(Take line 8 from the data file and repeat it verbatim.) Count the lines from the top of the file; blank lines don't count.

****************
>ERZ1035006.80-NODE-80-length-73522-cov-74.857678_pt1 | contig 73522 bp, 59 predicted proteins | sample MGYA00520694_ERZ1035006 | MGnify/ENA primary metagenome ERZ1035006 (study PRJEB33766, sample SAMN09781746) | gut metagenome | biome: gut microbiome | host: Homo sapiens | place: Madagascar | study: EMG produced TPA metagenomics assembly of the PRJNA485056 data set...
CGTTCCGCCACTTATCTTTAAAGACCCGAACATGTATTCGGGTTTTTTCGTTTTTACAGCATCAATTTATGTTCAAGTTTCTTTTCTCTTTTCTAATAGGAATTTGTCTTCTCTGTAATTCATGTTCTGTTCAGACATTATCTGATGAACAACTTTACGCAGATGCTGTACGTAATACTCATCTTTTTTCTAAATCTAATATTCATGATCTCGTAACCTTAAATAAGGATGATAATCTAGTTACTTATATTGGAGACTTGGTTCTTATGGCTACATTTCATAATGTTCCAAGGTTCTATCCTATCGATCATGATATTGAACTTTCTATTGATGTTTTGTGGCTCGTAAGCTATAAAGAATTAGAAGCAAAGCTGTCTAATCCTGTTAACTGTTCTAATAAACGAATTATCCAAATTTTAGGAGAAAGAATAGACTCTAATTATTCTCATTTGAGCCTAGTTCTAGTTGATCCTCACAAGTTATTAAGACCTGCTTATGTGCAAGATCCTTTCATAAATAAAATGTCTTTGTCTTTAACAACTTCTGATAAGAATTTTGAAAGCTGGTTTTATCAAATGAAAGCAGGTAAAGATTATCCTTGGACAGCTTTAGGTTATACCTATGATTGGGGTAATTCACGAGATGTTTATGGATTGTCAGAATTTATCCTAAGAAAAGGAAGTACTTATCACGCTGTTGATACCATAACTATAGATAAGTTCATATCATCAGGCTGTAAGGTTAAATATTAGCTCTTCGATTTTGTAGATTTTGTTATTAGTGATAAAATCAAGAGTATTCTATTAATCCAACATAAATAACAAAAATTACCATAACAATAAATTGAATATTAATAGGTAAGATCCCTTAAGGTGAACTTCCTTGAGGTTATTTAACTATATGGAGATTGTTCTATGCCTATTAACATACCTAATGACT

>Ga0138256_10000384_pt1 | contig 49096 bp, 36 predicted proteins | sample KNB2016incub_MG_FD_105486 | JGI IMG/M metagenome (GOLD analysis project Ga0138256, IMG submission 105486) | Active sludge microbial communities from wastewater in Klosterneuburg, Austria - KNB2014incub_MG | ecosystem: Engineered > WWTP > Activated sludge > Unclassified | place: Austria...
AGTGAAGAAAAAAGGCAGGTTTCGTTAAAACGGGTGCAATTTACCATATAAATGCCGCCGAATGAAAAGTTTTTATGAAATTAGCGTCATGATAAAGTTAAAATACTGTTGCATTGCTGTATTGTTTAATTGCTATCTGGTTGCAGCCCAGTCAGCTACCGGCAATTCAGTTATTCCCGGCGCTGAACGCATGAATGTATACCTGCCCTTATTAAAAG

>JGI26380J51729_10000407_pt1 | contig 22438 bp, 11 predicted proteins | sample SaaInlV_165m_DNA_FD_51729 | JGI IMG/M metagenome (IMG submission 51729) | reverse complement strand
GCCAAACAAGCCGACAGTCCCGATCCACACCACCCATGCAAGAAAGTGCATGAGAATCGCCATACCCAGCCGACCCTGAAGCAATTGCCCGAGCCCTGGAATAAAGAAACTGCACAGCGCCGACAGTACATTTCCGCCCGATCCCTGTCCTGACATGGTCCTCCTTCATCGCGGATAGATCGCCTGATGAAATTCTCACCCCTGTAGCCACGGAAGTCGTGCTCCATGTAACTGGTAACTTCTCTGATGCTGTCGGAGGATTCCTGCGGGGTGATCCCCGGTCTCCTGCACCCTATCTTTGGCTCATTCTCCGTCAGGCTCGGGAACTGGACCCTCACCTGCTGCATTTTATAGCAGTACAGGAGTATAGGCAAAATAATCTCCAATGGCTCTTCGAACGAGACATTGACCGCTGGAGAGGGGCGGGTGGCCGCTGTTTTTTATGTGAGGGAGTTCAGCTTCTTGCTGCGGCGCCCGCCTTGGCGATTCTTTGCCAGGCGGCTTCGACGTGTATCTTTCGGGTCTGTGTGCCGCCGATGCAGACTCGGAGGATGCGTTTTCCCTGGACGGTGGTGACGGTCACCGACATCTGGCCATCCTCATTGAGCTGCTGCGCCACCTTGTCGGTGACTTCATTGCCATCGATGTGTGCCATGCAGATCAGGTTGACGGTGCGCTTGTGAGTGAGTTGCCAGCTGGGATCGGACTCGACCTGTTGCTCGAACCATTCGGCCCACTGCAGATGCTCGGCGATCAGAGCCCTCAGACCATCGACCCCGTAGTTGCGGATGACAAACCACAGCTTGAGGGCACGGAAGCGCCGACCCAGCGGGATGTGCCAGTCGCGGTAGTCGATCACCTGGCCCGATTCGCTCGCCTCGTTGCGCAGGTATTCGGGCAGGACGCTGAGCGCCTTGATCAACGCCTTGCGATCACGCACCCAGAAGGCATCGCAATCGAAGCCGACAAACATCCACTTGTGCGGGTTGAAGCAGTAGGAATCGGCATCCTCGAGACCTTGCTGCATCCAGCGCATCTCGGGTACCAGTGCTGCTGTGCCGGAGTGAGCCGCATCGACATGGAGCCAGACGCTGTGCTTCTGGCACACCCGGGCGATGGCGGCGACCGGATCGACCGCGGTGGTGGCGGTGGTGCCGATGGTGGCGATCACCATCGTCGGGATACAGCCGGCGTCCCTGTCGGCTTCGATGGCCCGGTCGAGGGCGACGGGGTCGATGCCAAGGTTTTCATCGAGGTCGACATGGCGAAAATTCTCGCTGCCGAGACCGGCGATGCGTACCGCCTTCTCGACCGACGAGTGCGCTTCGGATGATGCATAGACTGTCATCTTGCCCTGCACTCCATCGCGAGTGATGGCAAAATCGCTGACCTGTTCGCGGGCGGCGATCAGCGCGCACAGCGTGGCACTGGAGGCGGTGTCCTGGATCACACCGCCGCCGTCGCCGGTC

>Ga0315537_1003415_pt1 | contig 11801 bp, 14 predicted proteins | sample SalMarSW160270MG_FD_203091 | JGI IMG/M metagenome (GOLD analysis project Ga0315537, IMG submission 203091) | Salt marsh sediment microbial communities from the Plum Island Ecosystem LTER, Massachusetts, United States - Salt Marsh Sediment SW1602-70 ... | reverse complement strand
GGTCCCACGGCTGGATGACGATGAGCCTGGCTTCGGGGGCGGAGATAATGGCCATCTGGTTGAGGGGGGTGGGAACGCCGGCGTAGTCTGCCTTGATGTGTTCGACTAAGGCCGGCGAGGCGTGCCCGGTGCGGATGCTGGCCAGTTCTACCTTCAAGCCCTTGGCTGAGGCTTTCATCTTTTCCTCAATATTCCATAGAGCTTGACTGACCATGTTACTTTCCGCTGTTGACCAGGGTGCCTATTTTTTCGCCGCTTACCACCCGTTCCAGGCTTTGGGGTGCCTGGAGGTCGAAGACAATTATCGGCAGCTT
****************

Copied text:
GGTCCCACGGCTGGATGACGATGAGCCTGGCTTCGGGGGCGGAGATAATGGCCATCTGGTTGAGGGGGGTGGGAACGCCGGCGTAGTCTGCCTTGATGTGTTCGACTAAGGCCGGCGAGGCGTGCCCGGTGCGGATGCTGGCCAGTTCTACCTTCAAGCCCTTGGCTGAGGCTTTCATCTTTTCCTCAATATTCCATAGAGCTTGACTGACCATGTTACTTTCCGCTGTTGACCAGGGTGCCTATTTTTTCGCCGCTTACCACCCGTTCCAGGCTTTGGGGTGCCTGGAGGTCGAAGACAATTATCGGCAGCTT